Ragnaud Sabourin is the only known producer of cognac who still uses all eight permitted grape varieties. The main grape variety used in Cognac is the Ugni Blanc, which represents about 95% of all grapes used. Colombard and the old pre-phylloxera grape Folle Blanche are the second most used grapes, representing around 4.5% of the cognac mix - so the remaining five varieties are only very rarely known, let alone seen. They are Jurançon, Blanc Ramé, Bouilleaux, Chalosse and the oldest of all the Balzac blanc.
Many cognac professionals will advise that the grape variety does not make a significant difference to the cognac. That may be true of the highly blended products used for producing VSOP, XO, etc but it is not the case with Ragnaud Sabourin who produce many single estate cognacs with some wonderful characteristics.
The firm came to prominence around the middle of the last century and it is no coincidence that they share the same name as Raymond Ragnaud, just up the road in Ambleville (the connection ended around the middle of the last century with a considerable level of family acrimony). The firm was started by one Gaston Briand, who was president of the growers association and succeeded by his daughter and son in law, Denise and Marcel Ragnaud and their daughter Annie and son in law Paul Sabourin.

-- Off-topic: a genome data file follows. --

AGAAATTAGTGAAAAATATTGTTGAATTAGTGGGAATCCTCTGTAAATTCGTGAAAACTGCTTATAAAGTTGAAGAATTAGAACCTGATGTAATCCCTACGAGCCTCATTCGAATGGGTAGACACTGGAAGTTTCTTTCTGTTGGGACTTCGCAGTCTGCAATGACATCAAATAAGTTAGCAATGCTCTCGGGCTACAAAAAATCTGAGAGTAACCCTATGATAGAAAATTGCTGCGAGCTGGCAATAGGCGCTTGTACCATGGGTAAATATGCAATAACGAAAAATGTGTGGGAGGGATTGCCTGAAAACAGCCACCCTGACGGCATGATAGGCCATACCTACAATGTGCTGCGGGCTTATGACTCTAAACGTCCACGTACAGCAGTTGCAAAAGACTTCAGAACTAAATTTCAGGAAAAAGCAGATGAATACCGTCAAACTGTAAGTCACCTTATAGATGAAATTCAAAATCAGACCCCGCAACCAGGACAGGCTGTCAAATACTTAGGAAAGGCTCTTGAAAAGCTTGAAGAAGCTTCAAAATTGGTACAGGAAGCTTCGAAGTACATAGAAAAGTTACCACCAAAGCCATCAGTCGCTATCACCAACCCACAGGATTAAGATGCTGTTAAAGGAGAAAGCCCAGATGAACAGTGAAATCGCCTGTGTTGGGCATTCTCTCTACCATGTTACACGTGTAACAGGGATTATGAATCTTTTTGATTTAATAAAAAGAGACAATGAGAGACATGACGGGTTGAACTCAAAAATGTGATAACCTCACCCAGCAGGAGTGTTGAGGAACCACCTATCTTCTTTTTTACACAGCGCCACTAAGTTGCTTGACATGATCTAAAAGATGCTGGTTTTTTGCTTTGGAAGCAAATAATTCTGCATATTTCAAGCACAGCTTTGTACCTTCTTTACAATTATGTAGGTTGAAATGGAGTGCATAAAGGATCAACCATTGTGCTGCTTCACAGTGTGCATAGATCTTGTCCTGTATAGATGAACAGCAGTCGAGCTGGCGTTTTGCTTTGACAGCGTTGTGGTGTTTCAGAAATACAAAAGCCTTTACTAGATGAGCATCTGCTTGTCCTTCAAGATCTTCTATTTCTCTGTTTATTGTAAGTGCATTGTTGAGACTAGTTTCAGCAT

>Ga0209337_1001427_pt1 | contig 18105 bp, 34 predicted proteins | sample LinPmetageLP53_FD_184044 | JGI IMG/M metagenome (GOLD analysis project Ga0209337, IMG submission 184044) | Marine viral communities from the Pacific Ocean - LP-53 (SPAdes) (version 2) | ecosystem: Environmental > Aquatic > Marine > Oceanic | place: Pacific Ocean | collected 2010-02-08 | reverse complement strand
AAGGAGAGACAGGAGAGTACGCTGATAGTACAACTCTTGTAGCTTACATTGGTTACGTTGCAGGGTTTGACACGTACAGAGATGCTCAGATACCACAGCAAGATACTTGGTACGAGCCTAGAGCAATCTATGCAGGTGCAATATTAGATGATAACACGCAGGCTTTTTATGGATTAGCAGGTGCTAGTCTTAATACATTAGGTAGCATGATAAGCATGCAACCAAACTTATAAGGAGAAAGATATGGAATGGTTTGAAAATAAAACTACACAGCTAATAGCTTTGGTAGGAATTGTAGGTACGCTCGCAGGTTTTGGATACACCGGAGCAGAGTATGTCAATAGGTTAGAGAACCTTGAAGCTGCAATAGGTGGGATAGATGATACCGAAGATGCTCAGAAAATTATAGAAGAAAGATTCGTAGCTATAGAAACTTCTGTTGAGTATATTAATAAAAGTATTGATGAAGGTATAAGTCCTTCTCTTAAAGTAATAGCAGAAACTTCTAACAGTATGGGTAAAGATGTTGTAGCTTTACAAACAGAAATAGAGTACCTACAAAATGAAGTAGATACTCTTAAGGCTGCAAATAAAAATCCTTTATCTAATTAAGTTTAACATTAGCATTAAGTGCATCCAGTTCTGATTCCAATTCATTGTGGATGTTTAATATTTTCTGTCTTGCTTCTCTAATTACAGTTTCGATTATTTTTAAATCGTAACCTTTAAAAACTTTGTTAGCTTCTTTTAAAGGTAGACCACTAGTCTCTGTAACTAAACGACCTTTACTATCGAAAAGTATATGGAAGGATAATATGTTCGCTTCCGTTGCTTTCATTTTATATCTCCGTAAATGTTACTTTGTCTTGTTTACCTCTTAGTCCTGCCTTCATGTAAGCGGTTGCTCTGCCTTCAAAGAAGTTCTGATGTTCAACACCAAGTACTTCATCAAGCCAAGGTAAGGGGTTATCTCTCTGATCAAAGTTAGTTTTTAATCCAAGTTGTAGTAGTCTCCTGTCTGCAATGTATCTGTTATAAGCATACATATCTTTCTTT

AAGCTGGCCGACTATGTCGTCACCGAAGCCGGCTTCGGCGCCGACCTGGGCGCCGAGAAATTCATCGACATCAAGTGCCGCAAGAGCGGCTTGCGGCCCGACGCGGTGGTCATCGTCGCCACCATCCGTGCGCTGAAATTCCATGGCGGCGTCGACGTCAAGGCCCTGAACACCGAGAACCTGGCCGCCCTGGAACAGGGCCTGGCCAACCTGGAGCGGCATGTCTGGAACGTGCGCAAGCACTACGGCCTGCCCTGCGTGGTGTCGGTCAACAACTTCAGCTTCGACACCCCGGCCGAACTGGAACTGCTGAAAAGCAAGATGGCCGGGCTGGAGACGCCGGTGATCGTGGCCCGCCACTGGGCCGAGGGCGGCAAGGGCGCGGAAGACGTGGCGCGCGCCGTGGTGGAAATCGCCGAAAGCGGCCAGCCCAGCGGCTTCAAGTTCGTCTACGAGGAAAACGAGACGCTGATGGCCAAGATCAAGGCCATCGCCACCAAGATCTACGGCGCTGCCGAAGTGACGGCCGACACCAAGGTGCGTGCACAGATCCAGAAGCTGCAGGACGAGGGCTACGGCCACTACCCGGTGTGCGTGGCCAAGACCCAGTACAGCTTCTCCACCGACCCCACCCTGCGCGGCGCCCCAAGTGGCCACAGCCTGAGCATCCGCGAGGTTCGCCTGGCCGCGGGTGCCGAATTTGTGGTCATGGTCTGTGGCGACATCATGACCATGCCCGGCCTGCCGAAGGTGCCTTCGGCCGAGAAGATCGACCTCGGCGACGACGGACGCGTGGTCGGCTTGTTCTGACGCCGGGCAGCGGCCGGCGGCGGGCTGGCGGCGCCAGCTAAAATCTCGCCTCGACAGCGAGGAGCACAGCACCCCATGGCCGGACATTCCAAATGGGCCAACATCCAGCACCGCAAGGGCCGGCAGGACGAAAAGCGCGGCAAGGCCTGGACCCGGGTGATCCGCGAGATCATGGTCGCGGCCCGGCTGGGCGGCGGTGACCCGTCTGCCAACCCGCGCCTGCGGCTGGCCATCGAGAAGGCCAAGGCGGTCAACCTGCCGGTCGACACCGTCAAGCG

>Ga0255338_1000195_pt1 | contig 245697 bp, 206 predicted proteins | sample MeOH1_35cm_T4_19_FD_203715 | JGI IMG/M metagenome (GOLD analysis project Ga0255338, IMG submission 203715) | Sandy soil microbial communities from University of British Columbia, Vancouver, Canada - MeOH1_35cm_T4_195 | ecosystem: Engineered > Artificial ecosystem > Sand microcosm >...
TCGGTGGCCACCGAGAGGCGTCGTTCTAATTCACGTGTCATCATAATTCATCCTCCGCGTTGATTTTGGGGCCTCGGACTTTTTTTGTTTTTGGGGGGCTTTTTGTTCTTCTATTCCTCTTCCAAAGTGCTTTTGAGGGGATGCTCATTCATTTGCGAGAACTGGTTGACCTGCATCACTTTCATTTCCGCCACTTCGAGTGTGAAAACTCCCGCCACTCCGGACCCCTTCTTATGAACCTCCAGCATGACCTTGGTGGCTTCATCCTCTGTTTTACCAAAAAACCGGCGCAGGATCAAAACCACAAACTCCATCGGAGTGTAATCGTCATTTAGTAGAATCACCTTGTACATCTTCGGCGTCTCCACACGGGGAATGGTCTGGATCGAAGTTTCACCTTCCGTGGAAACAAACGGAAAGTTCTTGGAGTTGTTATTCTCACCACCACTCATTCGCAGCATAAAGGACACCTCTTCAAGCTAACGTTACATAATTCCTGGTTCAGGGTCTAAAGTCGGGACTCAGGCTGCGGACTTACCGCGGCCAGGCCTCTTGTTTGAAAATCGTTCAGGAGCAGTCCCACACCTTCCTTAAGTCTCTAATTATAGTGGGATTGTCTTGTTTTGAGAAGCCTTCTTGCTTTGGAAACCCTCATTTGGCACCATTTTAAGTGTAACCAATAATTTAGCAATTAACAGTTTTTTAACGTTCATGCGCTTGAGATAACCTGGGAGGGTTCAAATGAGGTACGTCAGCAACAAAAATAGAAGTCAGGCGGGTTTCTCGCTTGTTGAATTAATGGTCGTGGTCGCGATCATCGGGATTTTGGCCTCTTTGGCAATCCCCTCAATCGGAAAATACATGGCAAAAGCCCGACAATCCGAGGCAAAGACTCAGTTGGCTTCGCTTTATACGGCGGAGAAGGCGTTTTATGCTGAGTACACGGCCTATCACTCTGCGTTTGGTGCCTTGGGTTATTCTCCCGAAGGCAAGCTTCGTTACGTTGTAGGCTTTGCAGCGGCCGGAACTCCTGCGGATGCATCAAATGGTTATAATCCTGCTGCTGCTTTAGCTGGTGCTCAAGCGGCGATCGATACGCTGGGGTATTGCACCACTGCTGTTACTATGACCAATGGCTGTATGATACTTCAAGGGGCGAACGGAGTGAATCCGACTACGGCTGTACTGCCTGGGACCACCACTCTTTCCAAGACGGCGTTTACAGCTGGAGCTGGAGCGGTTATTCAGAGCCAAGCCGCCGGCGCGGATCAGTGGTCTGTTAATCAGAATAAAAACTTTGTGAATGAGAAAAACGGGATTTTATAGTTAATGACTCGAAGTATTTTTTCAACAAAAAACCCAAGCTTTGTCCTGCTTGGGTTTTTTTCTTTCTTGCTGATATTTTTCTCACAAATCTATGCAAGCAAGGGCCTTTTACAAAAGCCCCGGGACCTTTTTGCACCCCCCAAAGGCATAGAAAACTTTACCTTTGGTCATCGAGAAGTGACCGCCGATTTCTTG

The estate is more than 50 hectares deep in the heart of Grande Champagne and produces some of the loveliest cognacs - deep floral and fruity aromas with a classic and deep woody style. All the cognacs produced are aged for longer than the minimum periods. The firm claim that there is no blending of crus, just simply a single appellation of ageing that has provided its reputation for their cognacs fine quality. Whatever they say, their cognacs are exceptional in quality and are some of the most complex light cognacs we have tasted.